Tunable, or even fixed, preselector filters placed in series with and preceding a receiver may offer some suppression of out-of-channel signals (and therefore some reduction in adverse effects), however, such filters are typically costly. Preselector filters typically possess bandwidths that are substantially larger than the operating channel bandwidth, which is especially true for tunable preselector filters. Furthermore, such filters add weight and occupy physical space that may not be available in certain platforms. Additionally, preselector filters can introduce distortion by, for example, preselector filter group delay.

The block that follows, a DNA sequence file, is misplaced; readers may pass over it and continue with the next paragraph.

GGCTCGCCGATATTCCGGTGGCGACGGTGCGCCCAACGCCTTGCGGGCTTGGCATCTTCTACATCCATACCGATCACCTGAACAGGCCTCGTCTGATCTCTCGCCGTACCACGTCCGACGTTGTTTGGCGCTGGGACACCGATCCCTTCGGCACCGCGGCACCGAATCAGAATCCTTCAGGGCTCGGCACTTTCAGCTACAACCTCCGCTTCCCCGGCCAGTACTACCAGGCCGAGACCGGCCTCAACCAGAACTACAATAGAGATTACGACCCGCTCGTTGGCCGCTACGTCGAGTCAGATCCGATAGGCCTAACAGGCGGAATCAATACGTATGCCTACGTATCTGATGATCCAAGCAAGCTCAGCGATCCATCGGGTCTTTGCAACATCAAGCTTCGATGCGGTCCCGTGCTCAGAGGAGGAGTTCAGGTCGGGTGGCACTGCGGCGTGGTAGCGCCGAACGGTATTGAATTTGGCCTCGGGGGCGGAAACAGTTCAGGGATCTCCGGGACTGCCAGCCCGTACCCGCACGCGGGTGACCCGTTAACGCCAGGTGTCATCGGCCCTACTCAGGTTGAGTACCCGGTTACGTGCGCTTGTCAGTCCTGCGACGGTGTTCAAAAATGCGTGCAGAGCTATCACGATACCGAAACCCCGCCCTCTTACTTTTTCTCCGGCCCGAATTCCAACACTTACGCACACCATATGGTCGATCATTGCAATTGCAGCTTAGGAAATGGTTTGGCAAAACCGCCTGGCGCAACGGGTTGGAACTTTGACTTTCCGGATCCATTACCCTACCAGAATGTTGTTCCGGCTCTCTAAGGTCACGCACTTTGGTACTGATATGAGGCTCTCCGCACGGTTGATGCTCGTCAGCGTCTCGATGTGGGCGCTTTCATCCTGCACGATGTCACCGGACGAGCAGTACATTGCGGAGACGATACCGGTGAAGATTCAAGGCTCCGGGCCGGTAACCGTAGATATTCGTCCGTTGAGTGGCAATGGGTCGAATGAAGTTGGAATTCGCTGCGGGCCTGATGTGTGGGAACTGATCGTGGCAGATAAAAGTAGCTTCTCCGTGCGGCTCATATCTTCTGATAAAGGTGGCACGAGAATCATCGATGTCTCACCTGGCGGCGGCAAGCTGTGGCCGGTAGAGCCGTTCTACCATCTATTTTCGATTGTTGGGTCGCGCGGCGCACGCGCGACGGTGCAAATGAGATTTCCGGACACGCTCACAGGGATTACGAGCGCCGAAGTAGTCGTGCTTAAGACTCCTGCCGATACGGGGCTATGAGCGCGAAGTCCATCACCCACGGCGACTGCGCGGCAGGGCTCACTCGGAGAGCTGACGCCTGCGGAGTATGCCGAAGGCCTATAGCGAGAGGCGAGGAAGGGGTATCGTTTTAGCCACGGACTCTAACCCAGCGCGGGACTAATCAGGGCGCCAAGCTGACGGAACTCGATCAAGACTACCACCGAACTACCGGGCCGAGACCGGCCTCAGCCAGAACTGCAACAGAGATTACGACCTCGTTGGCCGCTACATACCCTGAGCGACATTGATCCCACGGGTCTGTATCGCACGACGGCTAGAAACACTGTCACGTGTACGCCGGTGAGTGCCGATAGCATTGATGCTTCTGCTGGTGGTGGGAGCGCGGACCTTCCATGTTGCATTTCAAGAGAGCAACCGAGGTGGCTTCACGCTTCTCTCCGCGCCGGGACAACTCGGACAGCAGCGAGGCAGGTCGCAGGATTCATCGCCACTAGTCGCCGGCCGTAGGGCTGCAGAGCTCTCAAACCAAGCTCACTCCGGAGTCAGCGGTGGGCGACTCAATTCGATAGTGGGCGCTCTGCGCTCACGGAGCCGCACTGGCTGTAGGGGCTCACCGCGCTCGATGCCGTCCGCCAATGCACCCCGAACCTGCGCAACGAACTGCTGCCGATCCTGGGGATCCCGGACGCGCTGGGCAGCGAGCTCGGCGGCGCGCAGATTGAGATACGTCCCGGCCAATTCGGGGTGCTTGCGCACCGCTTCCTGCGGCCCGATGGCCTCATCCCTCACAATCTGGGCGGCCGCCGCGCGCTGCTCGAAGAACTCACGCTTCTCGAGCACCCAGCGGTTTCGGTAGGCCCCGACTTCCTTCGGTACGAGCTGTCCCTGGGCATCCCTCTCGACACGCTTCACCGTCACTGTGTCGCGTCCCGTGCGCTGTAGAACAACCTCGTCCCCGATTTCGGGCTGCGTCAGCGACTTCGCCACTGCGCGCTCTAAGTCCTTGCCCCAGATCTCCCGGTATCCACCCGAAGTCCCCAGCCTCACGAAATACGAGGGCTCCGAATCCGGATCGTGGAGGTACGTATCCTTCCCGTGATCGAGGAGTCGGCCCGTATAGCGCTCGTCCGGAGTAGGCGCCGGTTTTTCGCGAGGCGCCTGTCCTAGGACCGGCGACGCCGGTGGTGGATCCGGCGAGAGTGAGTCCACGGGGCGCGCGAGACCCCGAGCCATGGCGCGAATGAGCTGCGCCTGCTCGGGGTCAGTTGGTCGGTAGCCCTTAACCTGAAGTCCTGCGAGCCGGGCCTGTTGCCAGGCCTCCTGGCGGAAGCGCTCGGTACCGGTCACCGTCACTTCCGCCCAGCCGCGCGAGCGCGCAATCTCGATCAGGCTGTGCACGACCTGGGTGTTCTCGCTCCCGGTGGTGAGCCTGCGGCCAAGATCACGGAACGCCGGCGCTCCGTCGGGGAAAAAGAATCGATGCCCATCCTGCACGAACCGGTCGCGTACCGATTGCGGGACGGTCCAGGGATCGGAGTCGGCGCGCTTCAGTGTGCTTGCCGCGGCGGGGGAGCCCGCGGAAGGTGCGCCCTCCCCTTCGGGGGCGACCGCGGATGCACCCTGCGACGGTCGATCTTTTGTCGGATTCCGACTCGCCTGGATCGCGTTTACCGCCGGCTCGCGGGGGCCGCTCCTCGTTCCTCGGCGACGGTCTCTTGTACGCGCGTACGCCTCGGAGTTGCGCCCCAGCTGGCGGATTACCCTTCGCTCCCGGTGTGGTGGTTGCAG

Devices known as cosite interference cancellers, typically used in environments having co-located transmitters and receivers, have been used to reduce the amount of interference signal that is incident on a receiver. However, known applications of cosite interference cancellers require that a reference signal, sampled from a source external to the cosite interference canceller itself, be applied to the cosite interference canceller's circuitry. The reference signal is typically a sample of an interfering signal. This sample is subtracted from a composite signal; the composite signal contains both the desired and interference signals. U.S. Pat. No. 5,630,223 to Bahu et al. requires a plurality of filter circuits for receiving filtered transmission signals (i.e., samples of interference signals from transmitters). U.S. Pat. No. 5,428,831 to Monzello et al. discloses a reference coupler for sampling the transmitted signal of a co-located radio transmitter. These patents exemplify a class of devices that require a hardwired connection of a reference signal (i.e., the interfering source of electromagnetic energy) to the cosite interference canceller. U.S. Pat. No. 4,893,350 to Minamisono et al. discloses a cosite interference canceller that may be operated with interference sources that are not hardwired to the cosite interference canceller. Minamisono et al. discloses an auxiliary antenna positioned in the direction of the interference signal for collection of essentially only the interference signal. The output of the auxiliary antenna supplies the interference canceller with a reference signal used to cancel the interference signal from a composite signal collected by a main antenna. Minamisono et al. is representative of a class of cosite interference cancellers that use auxiliary antennas to collect reference signals.